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Mastering the Windows Mobile Emulators

The latest versions of the Windows Mobile 6 Professional and Standard SDKs allow you to test phone and SMS functionalities using the built-in Cellular Emulator—without needing to use a physical device.


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icrosoft owes a large part of its success to the various development tools it has offered to the developer community. If you have experiences developing on other platforms, you would no doubt feel that Visual Studio is one of the most productive tools a platform can offer. This is even truer for Windows Mobile developers. For the past few iterations of the Windows Mobile SDK, Microsoft has progressively added new features to the SDKs to make development and testing as painless as possible. In the latest version of the Windows Mobile 6 Professional and Standard SDKs, you can now test phone and SMS functionalities using the built-in Cellular Emulator&3151;without needing to use a physical device.

To be successful in Windows Mobile development, you should first get yourself familiarized with the emulators and tools provided. This article will show you how to use the various emulators and tools available to make your development life cycle as effective as possible.

Launching the Emulators
The easiest way to launch the Windows Mobile Emulators is to use the Device Emulator Manager. The Device Emulator Manager can be launched from Visual Studio 2008 by selecting Tools—Device Emulator Manager. Once Device Emulator Manager is launched, you will see a list of the available emulators. What devices are on this list depends on the version of Visual Studio on your machine as well as the SDKs you have installed. To launch an emulator, right-click on the emulator you want and select Connect. Note that you can launch multiple emulators at the same time.



Within Visual Studio 2008, you will see the Device toolbar when you are editing a Smart Device application project. There are three items that will be of interest to you, shown in Figure 1.


Figure 1. Items of Interest: The various buttons in the Device toolbar in Visual Studio 2008.
 
Figure 2. The Device Options Dialog: Copy and configure the various emulators.

To deploy your application to a particular emulator/device, simply select the target device and press F5 to debug your application. The selected emulator/device will be launched automatically and your application deployed into it. If you want to launch an emulator without deploying your application, click the Connect to device button. The Device options button allows you to make copies of the various emulators and as well as configure their properties (see Figure 2).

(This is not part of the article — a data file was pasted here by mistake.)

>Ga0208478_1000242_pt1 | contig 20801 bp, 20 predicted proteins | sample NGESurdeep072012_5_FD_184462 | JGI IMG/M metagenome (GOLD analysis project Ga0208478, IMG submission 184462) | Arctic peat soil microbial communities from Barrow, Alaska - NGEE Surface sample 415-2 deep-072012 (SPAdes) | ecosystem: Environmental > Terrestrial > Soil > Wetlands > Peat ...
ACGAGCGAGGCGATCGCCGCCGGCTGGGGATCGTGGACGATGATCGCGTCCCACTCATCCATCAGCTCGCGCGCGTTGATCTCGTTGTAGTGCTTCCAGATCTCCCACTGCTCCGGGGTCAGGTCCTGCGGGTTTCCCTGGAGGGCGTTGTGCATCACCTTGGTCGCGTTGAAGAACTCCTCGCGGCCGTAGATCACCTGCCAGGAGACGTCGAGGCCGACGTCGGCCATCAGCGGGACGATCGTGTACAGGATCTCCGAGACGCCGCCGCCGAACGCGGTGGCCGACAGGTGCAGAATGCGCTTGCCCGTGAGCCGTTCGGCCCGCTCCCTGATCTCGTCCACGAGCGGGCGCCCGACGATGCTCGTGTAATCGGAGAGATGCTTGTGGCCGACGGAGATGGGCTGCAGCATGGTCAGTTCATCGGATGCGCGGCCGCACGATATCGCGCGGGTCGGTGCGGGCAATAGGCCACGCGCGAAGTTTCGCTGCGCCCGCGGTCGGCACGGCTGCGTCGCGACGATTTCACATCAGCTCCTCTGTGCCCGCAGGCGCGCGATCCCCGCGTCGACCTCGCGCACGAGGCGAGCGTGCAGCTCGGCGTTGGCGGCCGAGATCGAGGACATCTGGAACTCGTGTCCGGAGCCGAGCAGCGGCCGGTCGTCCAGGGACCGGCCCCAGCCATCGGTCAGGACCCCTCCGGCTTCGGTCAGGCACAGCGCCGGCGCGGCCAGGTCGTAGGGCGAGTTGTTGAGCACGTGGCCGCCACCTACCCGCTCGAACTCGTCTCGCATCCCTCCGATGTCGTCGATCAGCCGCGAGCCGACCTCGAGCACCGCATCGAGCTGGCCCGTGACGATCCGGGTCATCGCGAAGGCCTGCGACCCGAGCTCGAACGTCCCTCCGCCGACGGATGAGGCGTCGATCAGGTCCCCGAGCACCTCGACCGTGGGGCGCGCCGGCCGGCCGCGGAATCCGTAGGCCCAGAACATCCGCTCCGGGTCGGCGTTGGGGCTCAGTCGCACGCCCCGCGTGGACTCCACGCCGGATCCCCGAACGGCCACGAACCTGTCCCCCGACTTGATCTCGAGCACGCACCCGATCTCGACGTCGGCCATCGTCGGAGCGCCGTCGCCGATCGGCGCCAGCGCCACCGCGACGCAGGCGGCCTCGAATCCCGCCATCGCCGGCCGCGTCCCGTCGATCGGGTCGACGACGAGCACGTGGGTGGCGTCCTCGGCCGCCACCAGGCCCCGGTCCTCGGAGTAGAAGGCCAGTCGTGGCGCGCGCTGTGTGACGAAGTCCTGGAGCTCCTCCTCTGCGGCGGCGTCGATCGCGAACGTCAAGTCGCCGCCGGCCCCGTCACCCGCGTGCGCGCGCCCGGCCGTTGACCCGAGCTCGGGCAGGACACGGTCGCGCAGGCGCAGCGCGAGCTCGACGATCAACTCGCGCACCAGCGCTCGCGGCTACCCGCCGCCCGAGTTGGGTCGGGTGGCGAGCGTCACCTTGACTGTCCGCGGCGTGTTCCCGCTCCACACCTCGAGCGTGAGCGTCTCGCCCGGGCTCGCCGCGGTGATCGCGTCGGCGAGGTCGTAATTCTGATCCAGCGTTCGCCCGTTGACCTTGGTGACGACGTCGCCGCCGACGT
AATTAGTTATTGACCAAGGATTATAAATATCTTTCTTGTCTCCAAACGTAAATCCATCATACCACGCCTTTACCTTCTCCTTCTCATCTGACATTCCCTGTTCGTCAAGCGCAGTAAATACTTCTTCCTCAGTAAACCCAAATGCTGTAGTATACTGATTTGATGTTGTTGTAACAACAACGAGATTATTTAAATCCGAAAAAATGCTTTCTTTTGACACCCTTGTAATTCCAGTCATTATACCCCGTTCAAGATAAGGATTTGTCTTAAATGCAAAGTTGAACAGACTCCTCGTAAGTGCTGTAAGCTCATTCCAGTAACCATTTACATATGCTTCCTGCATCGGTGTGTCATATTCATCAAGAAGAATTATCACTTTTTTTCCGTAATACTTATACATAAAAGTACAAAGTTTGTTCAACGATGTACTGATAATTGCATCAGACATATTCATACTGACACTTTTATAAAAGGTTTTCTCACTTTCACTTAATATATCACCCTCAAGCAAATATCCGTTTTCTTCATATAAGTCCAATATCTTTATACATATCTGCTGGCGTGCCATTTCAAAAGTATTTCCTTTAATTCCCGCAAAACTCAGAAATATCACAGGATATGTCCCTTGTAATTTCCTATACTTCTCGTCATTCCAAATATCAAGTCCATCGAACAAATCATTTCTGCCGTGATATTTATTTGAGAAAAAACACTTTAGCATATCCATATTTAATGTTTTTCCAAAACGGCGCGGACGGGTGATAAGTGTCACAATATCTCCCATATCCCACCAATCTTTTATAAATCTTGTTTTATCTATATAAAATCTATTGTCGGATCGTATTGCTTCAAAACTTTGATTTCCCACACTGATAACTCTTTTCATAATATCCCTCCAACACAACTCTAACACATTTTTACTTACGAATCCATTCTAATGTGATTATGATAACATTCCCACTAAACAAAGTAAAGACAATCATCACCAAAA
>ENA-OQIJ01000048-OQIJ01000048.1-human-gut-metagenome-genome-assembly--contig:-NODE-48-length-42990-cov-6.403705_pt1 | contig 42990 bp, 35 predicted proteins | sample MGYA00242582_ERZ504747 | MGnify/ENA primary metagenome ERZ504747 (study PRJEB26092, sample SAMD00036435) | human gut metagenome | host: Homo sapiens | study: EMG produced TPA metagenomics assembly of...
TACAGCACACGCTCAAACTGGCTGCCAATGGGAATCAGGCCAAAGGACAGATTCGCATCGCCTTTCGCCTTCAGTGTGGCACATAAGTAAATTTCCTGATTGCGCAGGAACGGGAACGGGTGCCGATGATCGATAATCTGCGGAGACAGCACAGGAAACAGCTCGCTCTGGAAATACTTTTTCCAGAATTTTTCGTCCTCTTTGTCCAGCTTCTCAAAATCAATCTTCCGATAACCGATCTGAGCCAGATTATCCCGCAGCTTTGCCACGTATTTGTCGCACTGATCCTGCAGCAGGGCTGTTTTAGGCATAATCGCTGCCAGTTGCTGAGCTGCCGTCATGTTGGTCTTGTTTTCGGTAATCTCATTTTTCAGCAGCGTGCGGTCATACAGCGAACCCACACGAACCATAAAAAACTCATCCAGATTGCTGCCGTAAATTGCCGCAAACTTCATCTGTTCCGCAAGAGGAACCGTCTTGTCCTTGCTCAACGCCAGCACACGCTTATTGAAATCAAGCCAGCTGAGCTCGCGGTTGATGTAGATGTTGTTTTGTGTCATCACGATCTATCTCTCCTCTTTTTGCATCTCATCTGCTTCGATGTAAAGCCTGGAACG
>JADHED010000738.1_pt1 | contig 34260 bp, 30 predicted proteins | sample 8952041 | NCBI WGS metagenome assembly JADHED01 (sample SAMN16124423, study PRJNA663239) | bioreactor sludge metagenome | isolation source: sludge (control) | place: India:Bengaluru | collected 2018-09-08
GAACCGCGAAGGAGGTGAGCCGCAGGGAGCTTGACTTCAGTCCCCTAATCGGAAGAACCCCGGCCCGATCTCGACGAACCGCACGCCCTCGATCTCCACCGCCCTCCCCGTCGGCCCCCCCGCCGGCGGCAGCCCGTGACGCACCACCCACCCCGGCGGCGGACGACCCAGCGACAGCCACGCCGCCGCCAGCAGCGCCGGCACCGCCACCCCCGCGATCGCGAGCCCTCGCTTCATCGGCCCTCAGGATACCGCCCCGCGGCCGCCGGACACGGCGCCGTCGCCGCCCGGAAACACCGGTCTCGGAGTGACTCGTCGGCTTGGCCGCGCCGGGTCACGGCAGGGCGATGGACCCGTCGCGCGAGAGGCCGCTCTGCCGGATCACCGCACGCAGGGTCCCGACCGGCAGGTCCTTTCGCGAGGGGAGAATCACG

For example, you may wish to test your application on a custom emulator without affecting the original emulator shipped with Visual Studio. In this case, you'd save a copy of the selected emulator (click the Save As… button) and give it a new name. The newly copied emulator will be located in the device list as well as in the Device Emulator Manager.

Now, you can customize the emulator copy and henceforth test all your applications on this modified emulator. To customize an emulator, launch the copy of the emulator that you have just created.


Figure 3. Customize: Removing the various items in the Start menu.
 
Figure 4. Configure: An emulator configured to simulate low battery power as well as mapped the serial port 0 to COM3.

Suppose you wish to remove the various items in the Start menu (see Figure 3). This is useful if you are using the Hopper tool to test your applications. To preserve the state of the emulator, simply shut down the emulator and when asked if you want to save its state, click Yes.

When an emulator is running, you can save its configuration information to a file. For example, you may have configured an emulator to simulate low battery power as well as mapped the serial port 0 to COM3 (see Figure 4).

Figure 5. The Configuration File: The .decfg configuration file stores the settings of the emulator.

To save this configuration, right-click on the emulator in the Device Emulator Manager and select Save-As. You will be asked to give a name for the configuration file, for example, LowBatConfig.decfg. When the emulator settings are saved, you will be able to find it under the category My Device Emulators in the Device Emulator Manager.

The LowBatConfig.decfg configuration file will be saved in the C:\Documents and Settings\\My Documents\My Device Emulators\ folder. Figure 5 shows the configuration file.

To apply the saved settings to another emulator, right-click on another emulator (it must be connected first, i.e. running) and select Reconfigure. Select the previously saved LowBatConfig.decfg file and the emulator will inherit the previously saved settings. In this example, the emulator will now have its serial port 0 mapped to COM3 and have its battery level dropped to 20 percent.






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